What do we mean by personalized and precision medicine?
Precision medicine is an emerging approach to disease treatment and prevention that considers the variability between people, both genetically and in the individual’s environment and lifestyle. This approach will enable both physicians and researchers to predict more accurately which treatment and prevention strategies for a given disease will work in particular groups of people.
The terms “precision medicine” and “personalized medicine” are commonly used interchangeably, however, they do not mean exactly the same thing. The term “personalized medicine” is an older term that has been replaced by “precision medicine” to prevent it from being misinterpreted to mean that treatments and preventions are developed uniquely for each individual. In precision medicine, the focus is on identifying which approaches will be effective for which patients based on genetic, environmental, and lifestyle factors (1).
This new perspective represents a fundamental shift from the “one-size-fits-all” paradigm for clinical treatment, evolving towards novel approaches, such as patient-tailored therapies, with the aim of achieving better outcomes (2). Thus, in the coming years, medicine will progressively shift from being reactive and disease-based to being health-centered. This type of medicine is commonly referred to as P5 medicine, since it is personalized, predictive, preventive, participatory and population-based medicine. This new way of understanding medicine is personalized, because it is based on the genetic, environmental and lifestyle information of each person; predictive, because this personalized information makes it possible to determine the individual risk of suffering certain diseases; preventive, because, based on the prediction of this risk, prophylactic measures (both lifestyle and therapeutic) can be established to reduce it; participatory, because many of the prophylactic interventions require the participation of the patient and a change in the doctor-patient relationship; and population-based, because it offers the possibility of making the system more efficient and thus, with the same resources, managing to serve a larger volume of the population (3).
In general terms, precision medicine can be divided into three main branches: prevention, diagnosis, and treatment.
- In terms of prevention, we can say that advances in patient screening, based on family history and the identification of genetic variants associated with a higher probability of disease occurrence, have led to significant improvements in prevention for specific at-risk populations (4).
- In terms of diagnosis, precision medicine involves new, more complex diagnostic classifications based on genetic, phenotypic or psychosocial factors, as well as biomarkers, that differentiate subgroups of patients within a given disease. A biomarker, or biological marker, is defined as a characteristic that can be objectively measured and evaluated as an indicator of a normal biological, pathological, or pharmacological response to a therapeutic intervention (5).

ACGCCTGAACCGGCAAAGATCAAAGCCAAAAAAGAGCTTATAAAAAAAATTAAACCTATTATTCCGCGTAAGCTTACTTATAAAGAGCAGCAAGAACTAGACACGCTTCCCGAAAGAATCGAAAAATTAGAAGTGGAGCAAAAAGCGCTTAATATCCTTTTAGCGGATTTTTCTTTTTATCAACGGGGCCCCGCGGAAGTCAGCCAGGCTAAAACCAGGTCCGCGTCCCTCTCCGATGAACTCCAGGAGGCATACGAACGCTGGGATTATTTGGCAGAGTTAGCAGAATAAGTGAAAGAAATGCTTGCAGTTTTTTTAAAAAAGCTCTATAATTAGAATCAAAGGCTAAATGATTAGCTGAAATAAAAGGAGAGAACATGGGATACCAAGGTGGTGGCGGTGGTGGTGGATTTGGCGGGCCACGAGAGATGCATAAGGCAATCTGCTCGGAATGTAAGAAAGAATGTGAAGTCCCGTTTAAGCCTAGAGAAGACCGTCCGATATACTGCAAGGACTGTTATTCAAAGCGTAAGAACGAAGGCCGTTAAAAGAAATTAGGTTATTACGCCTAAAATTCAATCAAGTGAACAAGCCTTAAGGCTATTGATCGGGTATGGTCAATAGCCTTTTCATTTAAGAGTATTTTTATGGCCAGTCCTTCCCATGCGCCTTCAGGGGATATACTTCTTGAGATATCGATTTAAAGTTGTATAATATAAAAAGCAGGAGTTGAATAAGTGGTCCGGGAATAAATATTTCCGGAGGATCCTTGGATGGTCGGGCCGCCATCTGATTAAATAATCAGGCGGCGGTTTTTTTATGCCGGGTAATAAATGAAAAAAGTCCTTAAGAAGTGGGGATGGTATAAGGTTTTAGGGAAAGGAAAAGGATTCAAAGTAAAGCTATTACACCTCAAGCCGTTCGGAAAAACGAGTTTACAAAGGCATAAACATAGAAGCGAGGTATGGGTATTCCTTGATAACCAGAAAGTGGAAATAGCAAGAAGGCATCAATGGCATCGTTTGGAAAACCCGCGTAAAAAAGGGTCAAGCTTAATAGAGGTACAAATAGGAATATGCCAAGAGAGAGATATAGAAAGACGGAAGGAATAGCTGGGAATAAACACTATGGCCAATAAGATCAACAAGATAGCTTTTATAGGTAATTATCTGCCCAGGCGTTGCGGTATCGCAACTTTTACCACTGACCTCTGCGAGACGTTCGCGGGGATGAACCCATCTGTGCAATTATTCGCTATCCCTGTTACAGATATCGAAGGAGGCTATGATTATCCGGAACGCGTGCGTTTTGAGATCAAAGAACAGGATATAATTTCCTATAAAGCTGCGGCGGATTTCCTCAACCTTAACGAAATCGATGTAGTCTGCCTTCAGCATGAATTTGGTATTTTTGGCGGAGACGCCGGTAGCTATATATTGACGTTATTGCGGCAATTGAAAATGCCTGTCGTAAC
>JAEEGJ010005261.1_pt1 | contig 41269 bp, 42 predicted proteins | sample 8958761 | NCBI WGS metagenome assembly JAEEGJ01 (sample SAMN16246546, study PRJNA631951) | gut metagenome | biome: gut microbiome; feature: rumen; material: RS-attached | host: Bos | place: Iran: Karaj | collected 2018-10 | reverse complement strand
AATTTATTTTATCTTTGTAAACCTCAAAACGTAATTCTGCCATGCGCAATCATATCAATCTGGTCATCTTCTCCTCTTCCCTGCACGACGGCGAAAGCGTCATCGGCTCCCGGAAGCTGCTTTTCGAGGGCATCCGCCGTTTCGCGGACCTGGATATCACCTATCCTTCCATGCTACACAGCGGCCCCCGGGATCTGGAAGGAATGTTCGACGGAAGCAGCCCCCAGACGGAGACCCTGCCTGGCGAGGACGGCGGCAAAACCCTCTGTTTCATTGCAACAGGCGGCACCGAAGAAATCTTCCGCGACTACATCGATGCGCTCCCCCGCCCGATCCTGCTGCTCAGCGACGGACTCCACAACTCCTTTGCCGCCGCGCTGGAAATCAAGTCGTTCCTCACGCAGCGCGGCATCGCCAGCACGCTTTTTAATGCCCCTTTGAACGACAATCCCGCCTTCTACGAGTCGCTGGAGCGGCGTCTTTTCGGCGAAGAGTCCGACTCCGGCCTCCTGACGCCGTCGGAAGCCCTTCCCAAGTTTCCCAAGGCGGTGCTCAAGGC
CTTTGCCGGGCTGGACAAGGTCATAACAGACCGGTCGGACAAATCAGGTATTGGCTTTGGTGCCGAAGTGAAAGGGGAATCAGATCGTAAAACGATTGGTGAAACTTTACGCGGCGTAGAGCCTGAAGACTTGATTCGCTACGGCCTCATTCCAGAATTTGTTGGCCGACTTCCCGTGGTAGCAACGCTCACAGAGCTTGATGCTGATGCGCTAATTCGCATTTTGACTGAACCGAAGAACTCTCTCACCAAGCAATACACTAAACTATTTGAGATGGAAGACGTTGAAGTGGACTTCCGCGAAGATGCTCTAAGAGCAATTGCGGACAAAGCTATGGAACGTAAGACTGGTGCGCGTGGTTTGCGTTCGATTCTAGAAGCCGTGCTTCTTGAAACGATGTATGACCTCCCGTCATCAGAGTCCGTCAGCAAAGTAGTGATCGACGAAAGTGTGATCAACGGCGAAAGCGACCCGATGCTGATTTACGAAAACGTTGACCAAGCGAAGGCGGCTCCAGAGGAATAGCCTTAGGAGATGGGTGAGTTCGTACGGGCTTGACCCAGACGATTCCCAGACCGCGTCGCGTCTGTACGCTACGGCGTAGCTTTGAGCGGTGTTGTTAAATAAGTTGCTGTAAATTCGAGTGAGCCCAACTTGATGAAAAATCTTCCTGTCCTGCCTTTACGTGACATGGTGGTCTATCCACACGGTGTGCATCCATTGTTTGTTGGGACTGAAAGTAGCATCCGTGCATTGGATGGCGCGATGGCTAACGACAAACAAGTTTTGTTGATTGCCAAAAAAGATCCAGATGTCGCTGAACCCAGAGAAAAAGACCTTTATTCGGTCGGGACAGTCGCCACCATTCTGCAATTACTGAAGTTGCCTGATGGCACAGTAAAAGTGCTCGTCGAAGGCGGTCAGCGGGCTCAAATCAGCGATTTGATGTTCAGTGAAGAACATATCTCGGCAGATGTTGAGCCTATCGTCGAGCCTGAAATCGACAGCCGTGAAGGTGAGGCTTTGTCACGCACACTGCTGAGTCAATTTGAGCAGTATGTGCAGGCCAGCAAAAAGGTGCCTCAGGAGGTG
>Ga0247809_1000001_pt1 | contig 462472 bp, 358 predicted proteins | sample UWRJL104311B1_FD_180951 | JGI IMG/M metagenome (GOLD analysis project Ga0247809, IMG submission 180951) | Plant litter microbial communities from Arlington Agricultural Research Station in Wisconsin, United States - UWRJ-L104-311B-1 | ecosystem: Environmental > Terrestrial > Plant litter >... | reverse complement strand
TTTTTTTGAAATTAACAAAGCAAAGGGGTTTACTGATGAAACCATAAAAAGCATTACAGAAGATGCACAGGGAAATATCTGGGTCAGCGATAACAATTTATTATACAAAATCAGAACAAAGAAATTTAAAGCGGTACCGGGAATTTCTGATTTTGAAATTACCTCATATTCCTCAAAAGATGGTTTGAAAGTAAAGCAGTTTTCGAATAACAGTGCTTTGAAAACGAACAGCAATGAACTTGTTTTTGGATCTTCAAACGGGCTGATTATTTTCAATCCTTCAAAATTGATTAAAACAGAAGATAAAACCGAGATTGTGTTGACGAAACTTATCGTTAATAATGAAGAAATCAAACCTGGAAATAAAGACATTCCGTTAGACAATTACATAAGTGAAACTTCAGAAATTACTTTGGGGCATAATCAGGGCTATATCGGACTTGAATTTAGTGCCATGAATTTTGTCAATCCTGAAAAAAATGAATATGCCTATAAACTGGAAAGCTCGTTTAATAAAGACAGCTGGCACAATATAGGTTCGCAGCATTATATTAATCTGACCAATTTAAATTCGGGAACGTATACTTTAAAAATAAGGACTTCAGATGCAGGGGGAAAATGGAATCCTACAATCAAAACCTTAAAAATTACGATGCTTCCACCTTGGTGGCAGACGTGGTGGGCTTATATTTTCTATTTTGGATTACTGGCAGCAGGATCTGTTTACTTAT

- On another note, precision medicine includes the development of new personalized treatments applicable only to specific groups of patients suffering from the same disease, known as pharmacogenetics.
Pharmacogenetics is a part of precision medicine that studies how a person’s genetic makeup influences how he or she responds to drugs. The Food and Drug Administration (FDA) currently includes pharmacogenetic information on the labels of about 200 drugs, consisting of measurable or identifiable genetic information that can be used to individualize the use of drugs (6,7).
Figure 1. Main applications of personalized medicine. Prevention, diagnosis and treatment (8)
The era of “omics” and its importance in precision medicine.
The dissemination of “multi-omics” analyses, together with access to large-scale clinical, behavioral, and environmental information, will make it possible to digitize the state of health or disease of each individual, and to create a global health management system capable of generating real-time knowledge and new opportunities for prevention and therapy at the individual level (9).
Omics sciences can be defined as the part of biology that analyzes the structure and functions of the whole of a given biological function, at different levels, including:
- Genomics: identification of genetic variants associated with the disease, response to treatment or future prognosis of patients.
- Epigenomics: characterization of reversible modifications of DNA or DNA-associated proteins.
- Transcriptomics: study of the RNA resulting from the expression of a cell.
- Proteomics: large-scale study of proteins.
- Metabolomics: study of multiple types of small molecules, such as amino acids, fatty acids, carbohydrates, or other products of cellular metabolic functions.